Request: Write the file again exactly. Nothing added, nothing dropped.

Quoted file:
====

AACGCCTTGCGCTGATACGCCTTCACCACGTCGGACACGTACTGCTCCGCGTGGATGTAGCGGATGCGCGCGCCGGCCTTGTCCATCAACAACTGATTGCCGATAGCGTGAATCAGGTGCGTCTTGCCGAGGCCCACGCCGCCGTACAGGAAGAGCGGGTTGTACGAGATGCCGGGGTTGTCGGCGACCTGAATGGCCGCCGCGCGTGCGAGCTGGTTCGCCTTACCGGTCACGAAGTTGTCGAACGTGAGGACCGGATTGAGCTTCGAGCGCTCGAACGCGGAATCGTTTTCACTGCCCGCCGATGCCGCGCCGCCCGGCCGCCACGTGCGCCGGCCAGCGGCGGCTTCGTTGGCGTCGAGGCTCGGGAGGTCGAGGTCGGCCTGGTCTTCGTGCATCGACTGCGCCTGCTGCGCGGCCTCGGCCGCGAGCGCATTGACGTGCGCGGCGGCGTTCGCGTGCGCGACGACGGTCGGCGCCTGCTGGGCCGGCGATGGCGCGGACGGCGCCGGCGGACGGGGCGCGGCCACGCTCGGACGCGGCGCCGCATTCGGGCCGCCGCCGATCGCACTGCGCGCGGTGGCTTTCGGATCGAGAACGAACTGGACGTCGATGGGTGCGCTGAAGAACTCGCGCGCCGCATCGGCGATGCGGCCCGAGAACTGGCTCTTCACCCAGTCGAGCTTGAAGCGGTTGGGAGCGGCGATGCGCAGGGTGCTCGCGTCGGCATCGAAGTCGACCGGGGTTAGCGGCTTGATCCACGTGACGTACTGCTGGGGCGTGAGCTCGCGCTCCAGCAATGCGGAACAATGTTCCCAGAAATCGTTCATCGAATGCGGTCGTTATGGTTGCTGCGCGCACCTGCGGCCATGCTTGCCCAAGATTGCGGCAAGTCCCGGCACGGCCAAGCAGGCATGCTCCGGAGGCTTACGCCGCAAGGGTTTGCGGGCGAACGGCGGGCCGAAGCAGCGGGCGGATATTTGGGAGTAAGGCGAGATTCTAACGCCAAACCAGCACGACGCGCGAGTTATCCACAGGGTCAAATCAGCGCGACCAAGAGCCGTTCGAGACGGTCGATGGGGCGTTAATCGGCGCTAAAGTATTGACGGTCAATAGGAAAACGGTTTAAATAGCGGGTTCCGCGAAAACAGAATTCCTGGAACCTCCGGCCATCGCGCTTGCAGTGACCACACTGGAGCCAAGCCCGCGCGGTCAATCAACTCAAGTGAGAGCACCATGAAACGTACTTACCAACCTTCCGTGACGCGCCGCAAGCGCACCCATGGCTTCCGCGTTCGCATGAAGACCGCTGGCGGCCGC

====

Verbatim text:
AACGCCTTGCGCTGATACGCCTTCACCACGTCGGACACGTACTGCTCCGCGTGGATGTAGCGGATGCGCGCGCCGGCCTTGTCCATCAACAACTGATTGCCGATAGCGTGAATCAGGTGCGTCTTGCCGAGGCCCACGCCGCCGTACAGGAAGAGCGGGTTGTACGAGATGCCGGGGTTGTCGGCGACCTGAATGGCCGCCGCGCGTGCGAGCTGGTTCGCCTTACCGGTCACGAAGTTGTCGAACGTGAGGACCGGATTGAGCTTCGAGCGCTCGAACGCGGAATCGTTTTCACTGCCCGCCGATGCCGCGCCGCCCGGCCGCCACGTGCGCCGGCCAGCGGCGGCTTCGTTGGCGTCGAGGCTCGGGAGGTCGAGGTCGGCCTGGTCTTCGTGCATCGACTGCGCCTGCTGCGCGGCCTCGGCCGCGAGCGCATTGACGTGCGCGGCGGCGTTCGCGTGCGCGACGACGGTCGGCGCCTGCTGGGCCGGCGATGGCGCGGACGGCGCCGGCGGACGGGGCGCGGCCACGCTCGGACGCGGCGCCGCATTCGGGCCGCCGCCGATCGCACTGCGCGCGGTGGCTTTCGGATCGAGAACGAACTGGACGTCGATGGGTGCGCTGAAGAACTCGCGCGCCGCATCGGCGATGCGGCCCGAGAACTGGCTCTTCACCCAGTCGAGCTTGAAGCGGTTGGGAGCGGCGATGCGCAGGGTGCTCGCGTCGGCATCGAAGTCGACCGGGGTTAGCGGCTTGATCCACGTGACGTACTGCTGGGGCGTGAGCTCGCGCTCCAGCAATGCGGAACAATGTTCCCAGAAATCGTTCATCGAATGCGGTCGTTATGGTTGCTGCGCGCACCTGCGGCCATGCTTGCCCAAGATTGCGGCAAGTCCCGGCACGGCCAAGCAGGCATGCTCCGGAGGCTTACGCCGCAAGGGTTTGCGGGCGAACGGCGGGCCGAAGCAGCGGGCGGATATTTGGGAGTAAGGCGAGATTCTAACGCCAAACCAGCACGACGCGCGAGTTATCCACAGGGTCAAATCAGCGCGACCAAGAGCCGTTCGAGACGGTCGATGGGGCGTTAATCGGCGCTAAAGTATTGACGGTCAATAGGAAAACGGTTTAAATAGCGGGTTCCGCGAAAACAGAATTCCTGGAACCTCCGGCCATCGCGCTTGCAGTGACCACACTGGAGCCAAGCCCGCGCGGTCAATCAACTCAAGTGAGAGCACCATGAAACGTACTTACCAACCTTCCGTGACGCGCCGCAAGCGCACCCATGGCTTCCGCGTTCGCATGAAGACCGCTGGCGGCCGC